One of the things I didn’t see coming as part of the fallout from the pandemic lockdowns was a series of labor strikes, but here we are. They haven’t attracted all that much labor support from workers, but attempts at strikes took place at Amazon and among some gig economy workers. But now another “strike” is in the works. Except it’s not really a strike. Tenants in apartment buildings in a number of American cities have been coordinating on social media and planning a “rent strike,” where they will attempt to refuse to pay their rent and demand that the money they owe be waived. (Associated Press)
With millions of people suddenly out of work and rent due at the first of the month, some tenants are vowing to go on a rent strike until the coronavirus pandemic subsides.
New York, Boston, Los Angeles, San Francisco and St. Louis are among many cities that have temporarily banned evictions, but advocates for the strike are demanding that rent payments be waived, not delayed, for those in need during the crisis. The rent strike idea has taken root in parts of North America and as far away as London.
White sheets are being hung in apartment windows to show solidarity with the movement that is gaining steam on Twitter, Instagram and other social media sites.
Right up front, I’ll just say that I’m not unsympathetic to the plight that many of these people are facing. When the government shut down the businesses where many of them worked, they lost their jobs, at least temporarily. And without a job and no prospects for money coming in quickly, you could easily miss a payment on your rent. Fortunately for them, most of the cities involved in this proposal already have bans on evictions in place, so the landlords won’t be able to kick them out.
With that out of the way, there are several flaws in this planned strike, both in the rationale behind it and the downstream effects it could produce. Firstly, each and every one of these renters should have a check for well over a thousand dollars arriving in the mail in the next couple of weeks. That’s got to help a bit in managing your bills and it was the sole intention of that portion of the relief package. Also, if they are all recently furloughed workers who had jobs, they will immediately be eligible for not only the normal rate of unemployment but an additional $600 per week on top of that, courtesy of the federal government.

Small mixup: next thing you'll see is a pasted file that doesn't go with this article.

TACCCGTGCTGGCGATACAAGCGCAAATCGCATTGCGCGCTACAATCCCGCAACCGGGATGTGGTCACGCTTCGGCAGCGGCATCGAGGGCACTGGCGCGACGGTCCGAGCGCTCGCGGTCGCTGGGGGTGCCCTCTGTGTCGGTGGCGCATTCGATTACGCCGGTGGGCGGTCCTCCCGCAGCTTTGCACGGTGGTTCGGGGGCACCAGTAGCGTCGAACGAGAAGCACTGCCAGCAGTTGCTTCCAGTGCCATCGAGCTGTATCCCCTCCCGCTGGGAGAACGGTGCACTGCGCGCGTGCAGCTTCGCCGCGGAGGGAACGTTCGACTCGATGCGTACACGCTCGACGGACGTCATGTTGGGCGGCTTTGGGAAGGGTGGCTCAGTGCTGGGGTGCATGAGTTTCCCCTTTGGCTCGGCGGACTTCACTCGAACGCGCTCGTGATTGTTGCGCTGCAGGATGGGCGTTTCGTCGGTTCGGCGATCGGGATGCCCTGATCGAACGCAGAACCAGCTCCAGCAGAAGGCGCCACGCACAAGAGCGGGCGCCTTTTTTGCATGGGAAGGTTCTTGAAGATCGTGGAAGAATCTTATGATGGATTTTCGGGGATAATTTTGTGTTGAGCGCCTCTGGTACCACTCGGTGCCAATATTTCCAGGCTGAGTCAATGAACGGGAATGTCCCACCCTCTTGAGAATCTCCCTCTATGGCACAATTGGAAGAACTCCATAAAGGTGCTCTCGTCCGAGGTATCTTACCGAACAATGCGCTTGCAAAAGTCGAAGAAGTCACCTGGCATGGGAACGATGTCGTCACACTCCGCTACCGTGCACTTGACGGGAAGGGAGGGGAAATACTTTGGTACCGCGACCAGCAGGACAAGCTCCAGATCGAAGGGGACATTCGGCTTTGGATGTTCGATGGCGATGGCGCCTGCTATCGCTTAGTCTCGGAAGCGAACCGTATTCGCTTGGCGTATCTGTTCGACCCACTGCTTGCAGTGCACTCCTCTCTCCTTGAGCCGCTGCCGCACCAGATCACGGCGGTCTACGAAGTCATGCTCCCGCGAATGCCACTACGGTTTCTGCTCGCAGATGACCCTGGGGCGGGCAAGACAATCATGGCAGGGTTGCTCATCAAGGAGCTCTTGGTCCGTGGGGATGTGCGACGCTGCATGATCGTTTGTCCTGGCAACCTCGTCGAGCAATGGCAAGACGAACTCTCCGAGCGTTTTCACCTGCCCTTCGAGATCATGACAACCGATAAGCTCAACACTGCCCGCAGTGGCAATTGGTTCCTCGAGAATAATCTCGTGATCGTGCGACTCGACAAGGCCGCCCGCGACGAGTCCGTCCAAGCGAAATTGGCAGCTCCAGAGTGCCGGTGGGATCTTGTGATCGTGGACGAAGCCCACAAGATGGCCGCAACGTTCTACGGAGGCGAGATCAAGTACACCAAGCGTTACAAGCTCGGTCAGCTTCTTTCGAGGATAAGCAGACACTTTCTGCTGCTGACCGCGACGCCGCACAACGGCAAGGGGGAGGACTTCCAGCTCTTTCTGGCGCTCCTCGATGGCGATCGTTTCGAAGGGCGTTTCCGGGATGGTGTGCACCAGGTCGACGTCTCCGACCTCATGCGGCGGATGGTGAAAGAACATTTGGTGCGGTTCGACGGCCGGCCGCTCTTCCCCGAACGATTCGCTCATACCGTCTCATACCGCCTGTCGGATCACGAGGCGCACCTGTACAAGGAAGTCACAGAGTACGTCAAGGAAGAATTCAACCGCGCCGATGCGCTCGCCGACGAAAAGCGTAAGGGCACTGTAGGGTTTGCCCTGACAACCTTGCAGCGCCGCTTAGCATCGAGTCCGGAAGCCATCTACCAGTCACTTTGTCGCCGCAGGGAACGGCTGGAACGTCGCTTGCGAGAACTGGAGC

That’s going to work out to about $4,000 per month for the duration of the lockdown period. If you can’t get by on unemployment payments that exceed the median family income in this country, there’s something else going wrong. And since your landlord is barred from evicting you for several months, you should be able to catch up on your bills.
But let’s just imagine for a moment that the strike works. The landlords will lose all of their revenue for an unknown period of time. The organizers are calling for a government mandate to freeze rent, mortgage, and utility bill collection for 2 months. What happens to the individuals and businesses that operate these rental units? Are the strikers implying that they simply suck it up? Or that the federal government reimburses them for all of these losses? I don’t have a napkin big enough to calculate what two months rent on every rental property in all of those cities would add up to, but it would be massive. And we just finished shelling out $2.2 trillion.
Any people who don’t somehow qualify for the relief checks and the unemployment program should certainly be afforded some special consideration so they don’t get left behind and lose their homes. But for the vast majority of them, assuming they had some sort of a job before the shutdown, it seems to me that what they need is some breathing room without being evicted until their alternate government income stream comes in and allows them to catch up. And nearly all of them already have that with the freeze on evictions in place.